It looks as if Arthur Branch, a/k/a Fred Thompson, is about to swap Law and Order for the law and disorder otherwise known as campaign 2008.
As he travels around the country giving speeches, dispensing homilies, and blogging on numerous Web sites, the question for Thompson’s supporters no longer is whether he’ll announce his candidacy, but when. His entry, when it does come, will have a profound effect on the GOP race, since his looming presence has already influenced its shape so far.
To a lesser extent, so too will this week’s debates on CNN — the Democrats on Sunday (their second) and the Republicans on Tuesday (their third). These sparring matches come at a time when Congress has been immersed in the two hot-button issues of 2007: the Iraq War and immigration reform, both of which have exposed new divisions among the candidates.
Here, then, are new odds that reflect these shifting currents and include Thompson in the mix.
The odds of Giuliani’s getting the nomination will obviously be diminished by a Thompson entry. But for now he remains the front-runner because every time the “war on terror” emerges as an issue, he’s the figure to whom voters flock. Still, Giuliani appears to have no strategy for winning the earliest states, which could allow one or two other candidates to gain momentum heading into the large primaries on February 5. He needs another strong debate performance on Tuesday night, reminding GOP voters that if they want to win in 2008, he’s their strongest general-election candidate.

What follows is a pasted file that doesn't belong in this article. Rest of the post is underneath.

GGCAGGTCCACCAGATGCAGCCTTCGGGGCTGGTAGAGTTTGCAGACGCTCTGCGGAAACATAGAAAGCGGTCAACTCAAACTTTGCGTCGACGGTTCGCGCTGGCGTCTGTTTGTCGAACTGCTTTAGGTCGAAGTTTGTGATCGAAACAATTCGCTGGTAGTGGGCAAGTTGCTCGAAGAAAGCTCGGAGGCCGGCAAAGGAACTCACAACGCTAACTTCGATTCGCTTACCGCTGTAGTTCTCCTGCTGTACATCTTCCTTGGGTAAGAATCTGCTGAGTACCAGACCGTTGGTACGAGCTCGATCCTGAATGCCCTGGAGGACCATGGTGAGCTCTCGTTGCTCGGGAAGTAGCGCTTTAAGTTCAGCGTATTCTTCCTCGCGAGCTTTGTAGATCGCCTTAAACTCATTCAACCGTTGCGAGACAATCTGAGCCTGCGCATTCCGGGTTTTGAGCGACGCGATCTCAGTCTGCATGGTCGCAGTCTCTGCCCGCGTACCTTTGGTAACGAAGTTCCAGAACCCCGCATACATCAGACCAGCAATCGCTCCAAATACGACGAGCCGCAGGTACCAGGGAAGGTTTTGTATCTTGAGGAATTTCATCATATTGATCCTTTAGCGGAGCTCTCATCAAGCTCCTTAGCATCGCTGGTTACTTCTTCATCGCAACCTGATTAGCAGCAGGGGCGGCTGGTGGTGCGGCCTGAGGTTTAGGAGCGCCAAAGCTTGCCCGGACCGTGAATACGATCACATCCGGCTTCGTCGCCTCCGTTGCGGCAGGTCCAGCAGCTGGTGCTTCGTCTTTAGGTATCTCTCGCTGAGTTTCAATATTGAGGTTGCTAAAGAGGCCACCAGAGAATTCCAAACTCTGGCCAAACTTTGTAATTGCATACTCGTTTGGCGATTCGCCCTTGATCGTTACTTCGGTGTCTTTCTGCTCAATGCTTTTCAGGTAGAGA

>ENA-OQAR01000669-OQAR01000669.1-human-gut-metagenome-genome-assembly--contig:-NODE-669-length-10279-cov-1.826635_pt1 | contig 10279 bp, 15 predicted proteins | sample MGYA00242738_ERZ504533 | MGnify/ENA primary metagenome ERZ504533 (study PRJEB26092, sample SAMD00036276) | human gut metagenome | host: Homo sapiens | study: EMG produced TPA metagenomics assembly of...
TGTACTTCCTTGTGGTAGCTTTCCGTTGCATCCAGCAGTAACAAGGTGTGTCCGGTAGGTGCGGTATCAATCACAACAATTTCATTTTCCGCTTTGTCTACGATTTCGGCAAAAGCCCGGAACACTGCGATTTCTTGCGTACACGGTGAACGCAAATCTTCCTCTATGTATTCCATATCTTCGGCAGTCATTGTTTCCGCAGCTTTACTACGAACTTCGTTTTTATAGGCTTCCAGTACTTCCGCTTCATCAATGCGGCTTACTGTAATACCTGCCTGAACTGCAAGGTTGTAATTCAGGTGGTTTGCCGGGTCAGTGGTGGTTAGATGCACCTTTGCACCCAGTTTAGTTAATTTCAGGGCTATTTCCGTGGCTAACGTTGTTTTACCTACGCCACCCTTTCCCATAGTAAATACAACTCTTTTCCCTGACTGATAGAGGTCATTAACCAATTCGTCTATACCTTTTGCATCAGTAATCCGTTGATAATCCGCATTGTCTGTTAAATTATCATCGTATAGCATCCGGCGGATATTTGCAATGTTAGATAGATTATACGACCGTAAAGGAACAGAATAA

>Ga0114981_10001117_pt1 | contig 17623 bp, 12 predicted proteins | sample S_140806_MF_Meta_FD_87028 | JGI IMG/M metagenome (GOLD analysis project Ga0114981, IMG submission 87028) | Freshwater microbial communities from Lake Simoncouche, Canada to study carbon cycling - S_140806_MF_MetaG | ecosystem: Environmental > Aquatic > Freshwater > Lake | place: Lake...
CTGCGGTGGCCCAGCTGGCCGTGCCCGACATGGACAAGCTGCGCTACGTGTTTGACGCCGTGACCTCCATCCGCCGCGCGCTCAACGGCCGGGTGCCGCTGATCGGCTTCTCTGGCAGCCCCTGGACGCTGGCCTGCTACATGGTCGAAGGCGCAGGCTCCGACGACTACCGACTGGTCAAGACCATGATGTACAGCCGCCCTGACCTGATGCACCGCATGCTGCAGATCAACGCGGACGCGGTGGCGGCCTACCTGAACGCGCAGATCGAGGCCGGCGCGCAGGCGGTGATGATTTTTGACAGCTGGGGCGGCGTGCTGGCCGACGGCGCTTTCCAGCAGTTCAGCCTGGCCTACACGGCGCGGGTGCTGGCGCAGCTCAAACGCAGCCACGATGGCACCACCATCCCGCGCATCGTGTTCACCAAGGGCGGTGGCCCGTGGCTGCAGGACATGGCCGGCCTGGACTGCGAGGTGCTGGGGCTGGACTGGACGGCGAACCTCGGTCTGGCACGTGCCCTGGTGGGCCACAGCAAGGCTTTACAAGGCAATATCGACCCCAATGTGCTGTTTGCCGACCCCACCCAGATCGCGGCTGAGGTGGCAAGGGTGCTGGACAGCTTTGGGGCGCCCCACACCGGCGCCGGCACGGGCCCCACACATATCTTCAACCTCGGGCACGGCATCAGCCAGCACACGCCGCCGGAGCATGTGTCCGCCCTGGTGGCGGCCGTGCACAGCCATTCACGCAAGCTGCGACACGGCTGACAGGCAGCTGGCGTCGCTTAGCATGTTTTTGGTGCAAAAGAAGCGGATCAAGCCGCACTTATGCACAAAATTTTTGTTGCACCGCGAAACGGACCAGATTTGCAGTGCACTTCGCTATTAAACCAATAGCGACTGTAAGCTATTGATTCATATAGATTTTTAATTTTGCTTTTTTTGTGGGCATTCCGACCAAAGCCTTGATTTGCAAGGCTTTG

When you’re thinking of running for president, the press loves you — and Thompson is reaping the benefits. But he can expect a slew of attacks — especially from McCain, his old ally, who has found a new voice by roasting everyone in sight. When Thompson enters, he will become a temporary hero of the New Right and the conservative blogosphere. As he morphs into just another candidate, however, he runs the risk of becoming this year’s Howard Dean — strong in the season before the primaries, but weaker later on when it counts.
The theory had been that a Thompson entry would destroy McCain’s candidacy. But a more vibrant McCain has found his stride by again making himself the outsider: defending the congressional immigration compromise against GOP critics and strongly supporting the Iraq War against Democratic ones. He still has residual support in the early states. So, if he can do better in the debates (i.e., come across as younger), he has a chance of putting his campaign back together. Should he win Iowa or New Hampshire — and the latter, especially, is at least a reasonable possibility — he’ll go into Super Tuesday as one of the leaders.
Romney may have peaked too soon. If, for some reason, Thompson blinks, Mitt remains the attractive new face. But assuming Thompson stays focused, a lot of Romney’s early soft support will drift to the former Tennessee senator and then to others. In a divided field, Romney still has a good shot at winning his old neighbor, New Hampshire. But now, unless he wins both that state and Iowa, he’ll look like he’s fading. He needs to show more depth during the Tuesday-night debate. Otherwise, even though Romney is likely to win the Iowa straw poll this summer, it could be pretty much all downhill from there.